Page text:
- provide greater incentives for establishing and retaining branches in LMI areas, Indian country, underserved areas, and distressed areas; and
- place greater emphasis on the total number of CRA qualifying activities rather than the total dollar amount of CRA qualifying activities.
The Agencies should not create an inconsistent CRA regulatory framework across the federal banking agencies.
The proposed rulemaking has been issued by the OCC and FDIC without the involvement of the Board. If adopted in the same manner it was proposed, the proposal would result in the OCC and FDIC applying a vastly different CRA regulatory framework than that applied by the Board. As a result, state member banks would be subject to different CRA rules than apply to state nonmember banks and national banks. For the reasons outlined below, CSBS believes that the Agencies should not create an inconsistent CRA regulatory framework by proceeding with the proposed rulemaking without the involvement of the Board.
CSBS has long maintained that the federal CRA regulatory framework should be applied consistently for banks regardless of their chosen charter type or their chosen primary federal regulator; we continue to adhere to this belief.2 Adopting inconsistent federal CRA regulations would result in multiple practical and legal problems for banks and state regulators alike.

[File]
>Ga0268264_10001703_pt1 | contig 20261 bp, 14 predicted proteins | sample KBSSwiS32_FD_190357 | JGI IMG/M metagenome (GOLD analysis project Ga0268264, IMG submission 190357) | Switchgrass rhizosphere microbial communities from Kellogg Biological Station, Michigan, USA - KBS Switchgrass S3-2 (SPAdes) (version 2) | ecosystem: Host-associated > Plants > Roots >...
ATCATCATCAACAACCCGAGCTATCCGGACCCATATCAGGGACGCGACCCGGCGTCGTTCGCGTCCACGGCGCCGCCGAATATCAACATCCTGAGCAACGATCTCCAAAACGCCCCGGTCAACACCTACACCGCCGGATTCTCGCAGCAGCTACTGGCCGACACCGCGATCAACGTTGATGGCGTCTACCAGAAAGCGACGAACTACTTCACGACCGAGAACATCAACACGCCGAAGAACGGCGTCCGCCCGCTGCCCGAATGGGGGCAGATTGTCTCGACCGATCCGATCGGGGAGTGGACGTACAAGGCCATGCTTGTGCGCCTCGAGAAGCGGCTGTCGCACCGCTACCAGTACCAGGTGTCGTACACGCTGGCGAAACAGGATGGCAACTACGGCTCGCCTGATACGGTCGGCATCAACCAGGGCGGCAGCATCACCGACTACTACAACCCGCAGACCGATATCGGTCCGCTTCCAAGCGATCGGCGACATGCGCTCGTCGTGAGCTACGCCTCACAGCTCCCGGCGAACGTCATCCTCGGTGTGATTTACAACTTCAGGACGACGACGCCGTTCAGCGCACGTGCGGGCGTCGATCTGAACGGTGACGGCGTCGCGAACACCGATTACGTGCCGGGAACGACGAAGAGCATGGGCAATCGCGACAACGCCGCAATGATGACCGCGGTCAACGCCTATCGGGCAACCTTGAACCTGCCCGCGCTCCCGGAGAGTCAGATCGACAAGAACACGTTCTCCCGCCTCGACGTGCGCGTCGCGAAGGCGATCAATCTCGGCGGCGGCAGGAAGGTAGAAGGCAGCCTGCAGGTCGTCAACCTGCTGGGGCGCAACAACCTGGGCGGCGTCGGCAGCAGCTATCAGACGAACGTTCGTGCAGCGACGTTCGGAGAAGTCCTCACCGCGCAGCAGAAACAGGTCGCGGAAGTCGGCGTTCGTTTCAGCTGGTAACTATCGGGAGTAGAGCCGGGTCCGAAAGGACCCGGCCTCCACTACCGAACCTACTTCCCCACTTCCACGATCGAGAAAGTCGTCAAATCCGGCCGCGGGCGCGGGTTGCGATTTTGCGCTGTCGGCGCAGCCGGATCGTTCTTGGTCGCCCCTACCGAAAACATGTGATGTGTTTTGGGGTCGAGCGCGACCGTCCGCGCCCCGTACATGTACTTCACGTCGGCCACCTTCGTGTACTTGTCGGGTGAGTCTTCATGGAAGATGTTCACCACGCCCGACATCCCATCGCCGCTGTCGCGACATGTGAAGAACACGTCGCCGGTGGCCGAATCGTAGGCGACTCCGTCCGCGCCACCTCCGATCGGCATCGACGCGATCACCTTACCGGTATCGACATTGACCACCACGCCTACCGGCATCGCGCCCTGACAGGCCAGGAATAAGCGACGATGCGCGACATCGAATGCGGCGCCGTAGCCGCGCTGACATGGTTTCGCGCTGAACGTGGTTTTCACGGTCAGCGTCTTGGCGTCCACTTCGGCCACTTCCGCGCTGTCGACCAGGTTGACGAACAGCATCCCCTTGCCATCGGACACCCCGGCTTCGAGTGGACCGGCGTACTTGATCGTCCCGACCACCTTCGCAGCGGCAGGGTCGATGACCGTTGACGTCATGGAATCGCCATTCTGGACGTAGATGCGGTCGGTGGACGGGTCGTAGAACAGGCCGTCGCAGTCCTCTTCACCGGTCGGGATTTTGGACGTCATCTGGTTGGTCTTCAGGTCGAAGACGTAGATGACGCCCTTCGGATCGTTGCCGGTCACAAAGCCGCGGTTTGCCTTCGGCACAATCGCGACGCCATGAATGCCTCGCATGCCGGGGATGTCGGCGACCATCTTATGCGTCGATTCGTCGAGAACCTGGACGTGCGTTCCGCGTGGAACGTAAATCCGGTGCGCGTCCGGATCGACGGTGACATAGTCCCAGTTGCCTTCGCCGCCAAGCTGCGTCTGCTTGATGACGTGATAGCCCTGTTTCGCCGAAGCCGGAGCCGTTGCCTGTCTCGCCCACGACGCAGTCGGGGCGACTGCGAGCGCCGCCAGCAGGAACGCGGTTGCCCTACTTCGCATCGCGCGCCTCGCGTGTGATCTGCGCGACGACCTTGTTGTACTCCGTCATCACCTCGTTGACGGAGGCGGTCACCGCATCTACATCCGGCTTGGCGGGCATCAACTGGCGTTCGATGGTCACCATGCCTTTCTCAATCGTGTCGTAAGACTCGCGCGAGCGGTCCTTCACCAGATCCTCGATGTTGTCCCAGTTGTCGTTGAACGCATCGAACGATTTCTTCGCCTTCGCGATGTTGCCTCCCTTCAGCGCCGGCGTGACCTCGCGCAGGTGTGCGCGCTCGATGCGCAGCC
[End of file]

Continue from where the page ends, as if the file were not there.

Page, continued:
For instance, numerous banking organizations are multi-bank holding companies with a state member bank subsidiary and a state nonmember bank or national bank subsidiary. If inconsistent federal CRA rules are adopted, these banking organizations would have to run dual compliance systems for the FDIC/OCC proposed CRA framework and the current CRA framework retained by the Board. While these banking organizations could certainly restructure to avoid this outcome, it seems undesirable to interfere with an institution’s business decision as to its preferred charter or regulator simply because the federal banking agencies cannot agree on a uniform approach to CRA reform.